In everyone’s minds, this was the big day, the Tourmalet, highest road pass in the Pyrenees, iconic Tour de France climb, and the most used climb in Tour history. Were we up to the challenge?

After a pleasant and fairly flat 10 kms along the Gorge de Luz, the ascent started, gently at first, leading to the village of Luz Saint Sauveur. From there, a sharp left turn leads to the climb proper, so coffee stop required – all artificial stimulants greatly appreciated!

From here it gets serious!

Sorry if you can’t read the gradients, but at our first coffee stop, we had done the green section, 3.6%. Now we had 18 kms to go, mostly over 8.5% and with a nice little 10% ramp for the last km.

We couldn’t put it off any longer – time to mount up and head off! For “blokes with bikes” like us, you can’t think about an 18 kms climb, you just have to switch off the mind somehow, get into some sort of rhythm (however slow) and NEVER LOOK UP!

We worked our way ever upwards, the group now fragmenting big time, every man for himself on climbs!

After about 10 kms of fairly relentless climbing, a second coffee stop was needed in the ski resort village of Bareges (about the only place that day that we found anything open), where our support truck was waiting with flapjacks, jelly babies, 50 kgs of electrolyte tablets and plenty of encouragement!

The exit from the village was a fairly nasty 13% for about 500 or 600 metres, so before our nerve went, back on the bike and more climbing.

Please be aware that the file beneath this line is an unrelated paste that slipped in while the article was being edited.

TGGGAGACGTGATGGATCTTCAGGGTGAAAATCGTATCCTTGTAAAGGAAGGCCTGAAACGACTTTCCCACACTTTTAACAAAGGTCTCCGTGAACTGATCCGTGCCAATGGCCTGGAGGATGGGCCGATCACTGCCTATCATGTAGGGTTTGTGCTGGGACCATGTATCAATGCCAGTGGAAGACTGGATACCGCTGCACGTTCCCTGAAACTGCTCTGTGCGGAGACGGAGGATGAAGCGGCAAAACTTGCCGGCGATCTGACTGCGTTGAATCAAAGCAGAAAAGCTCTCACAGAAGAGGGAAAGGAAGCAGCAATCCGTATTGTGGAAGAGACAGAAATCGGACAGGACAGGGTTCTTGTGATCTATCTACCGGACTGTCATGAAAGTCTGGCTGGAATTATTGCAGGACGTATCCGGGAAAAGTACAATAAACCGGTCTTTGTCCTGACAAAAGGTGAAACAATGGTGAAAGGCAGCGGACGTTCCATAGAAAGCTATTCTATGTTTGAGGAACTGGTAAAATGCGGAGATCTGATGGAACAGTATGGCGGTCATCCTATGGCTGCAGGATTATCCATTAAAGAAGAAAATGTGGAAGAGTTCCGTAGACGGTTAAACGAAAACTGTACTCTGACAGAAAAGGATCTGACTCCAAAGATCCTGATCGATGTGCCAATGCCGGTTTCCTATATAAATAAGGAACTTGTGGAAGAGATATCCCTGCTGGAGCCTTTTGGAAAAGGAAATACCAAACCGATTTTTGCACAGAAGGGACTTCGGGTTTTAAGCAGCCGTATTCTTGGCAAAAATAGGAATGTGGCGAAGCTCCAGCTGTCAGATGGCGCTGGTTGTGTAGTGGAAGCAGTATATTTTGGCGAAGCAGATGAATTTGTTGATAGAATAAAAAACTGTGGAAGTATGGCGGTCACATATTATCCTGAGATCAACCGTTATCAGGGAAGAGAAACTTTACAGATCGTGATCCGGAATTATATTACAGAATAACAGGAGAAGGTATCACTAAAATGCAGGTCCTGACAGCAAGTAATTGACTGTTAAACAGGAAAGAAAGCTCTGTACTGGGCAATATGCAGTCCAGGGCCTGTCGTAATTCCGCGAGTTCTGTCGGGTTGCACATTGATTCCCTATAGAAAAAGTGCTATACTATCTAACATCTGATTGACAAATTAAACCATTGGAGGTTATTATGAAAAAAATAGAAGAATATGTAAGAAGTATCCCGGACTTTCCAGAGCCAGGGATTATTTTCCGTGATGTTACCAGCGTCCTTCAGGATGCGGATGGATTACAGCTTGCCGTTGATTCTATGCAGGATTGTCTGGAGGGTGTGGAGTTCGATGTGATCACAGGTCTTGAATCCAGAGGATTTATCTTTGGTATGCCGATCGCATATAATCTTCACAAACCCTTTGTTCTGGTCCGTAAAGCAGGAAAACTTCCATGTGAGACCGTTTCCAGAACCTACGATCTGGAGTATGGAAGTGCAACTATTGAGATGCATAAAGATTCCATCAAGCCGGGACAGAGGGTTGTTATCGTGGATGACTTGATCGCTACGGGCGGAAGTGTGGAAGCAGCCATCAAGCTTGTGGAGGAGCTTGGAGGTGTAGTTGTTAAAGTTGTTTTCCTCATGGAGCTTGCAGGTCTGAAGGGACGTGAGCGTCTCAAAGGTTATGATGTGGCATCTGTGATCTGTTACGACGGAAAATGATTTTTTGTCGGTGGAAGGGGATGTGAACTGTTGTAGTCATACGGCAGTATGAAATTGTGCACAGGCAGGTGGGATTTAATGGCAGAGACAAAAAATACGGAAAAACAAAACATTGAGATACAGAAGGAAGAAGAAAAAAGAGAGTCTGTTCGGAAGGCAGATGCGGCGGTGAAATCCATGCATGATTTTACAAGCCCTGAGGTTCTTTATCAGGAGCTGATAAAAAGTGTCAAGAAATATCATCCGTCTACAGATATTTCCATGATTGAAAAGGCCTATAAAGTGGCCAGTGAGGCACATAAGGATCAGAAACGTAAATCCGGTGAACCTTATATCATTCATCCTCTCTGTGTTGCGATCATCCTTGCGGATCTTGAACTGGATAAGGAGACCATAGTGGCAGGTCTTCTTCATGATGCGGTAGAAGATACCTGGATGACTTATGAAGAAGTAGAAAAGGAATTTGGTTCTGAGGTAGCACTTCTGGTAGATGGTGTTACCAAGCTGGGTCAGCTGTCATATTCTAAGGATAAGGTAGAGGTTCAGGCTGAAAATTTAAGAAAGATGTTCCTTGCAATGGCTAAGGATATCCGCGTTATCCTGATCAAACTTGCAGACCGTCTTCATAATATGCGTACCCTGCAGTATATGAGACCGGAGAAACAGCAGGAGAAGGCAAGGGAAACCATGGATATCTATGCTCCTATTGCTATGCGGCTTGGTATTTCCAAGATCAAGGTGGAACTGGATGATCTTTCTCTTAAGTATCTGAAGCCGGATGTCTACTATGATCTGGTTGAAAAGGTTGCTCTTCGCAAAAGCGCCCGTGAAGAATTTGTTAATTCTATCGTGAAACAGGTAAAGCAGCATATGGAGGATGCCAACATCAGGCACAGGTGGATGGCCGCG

This was supposed to a really dramatic picture, but the camera flattens everything, and it looks flat! It wasn’t!

This is anyway the ski lift base station above Bareges.

Nick and Timbo about 5 kms from the top. Another stop required. Don’t be fooled by the smiles – we were bloody knackered.

Weather starting to close in, but at least we have the very flattering, dayglow ride shirts to make sure that we stand out in the crowd!

On and on, ever upwards, now we started to reach the pain zone! A group of American cyclists staying in our hotel the previous night had warned us that the last 3 kms was really tough (and they looked like proper cyclists!), so I suppose that we should have been ready for it, but it’s damn hard, even at our speed! There are markers every km on the climb, and it’s so disheartening to see the summit almost within toughing distance above you, only to pass a marker saying 2 kms to go! Don’t forget, DON’T LOOK UP!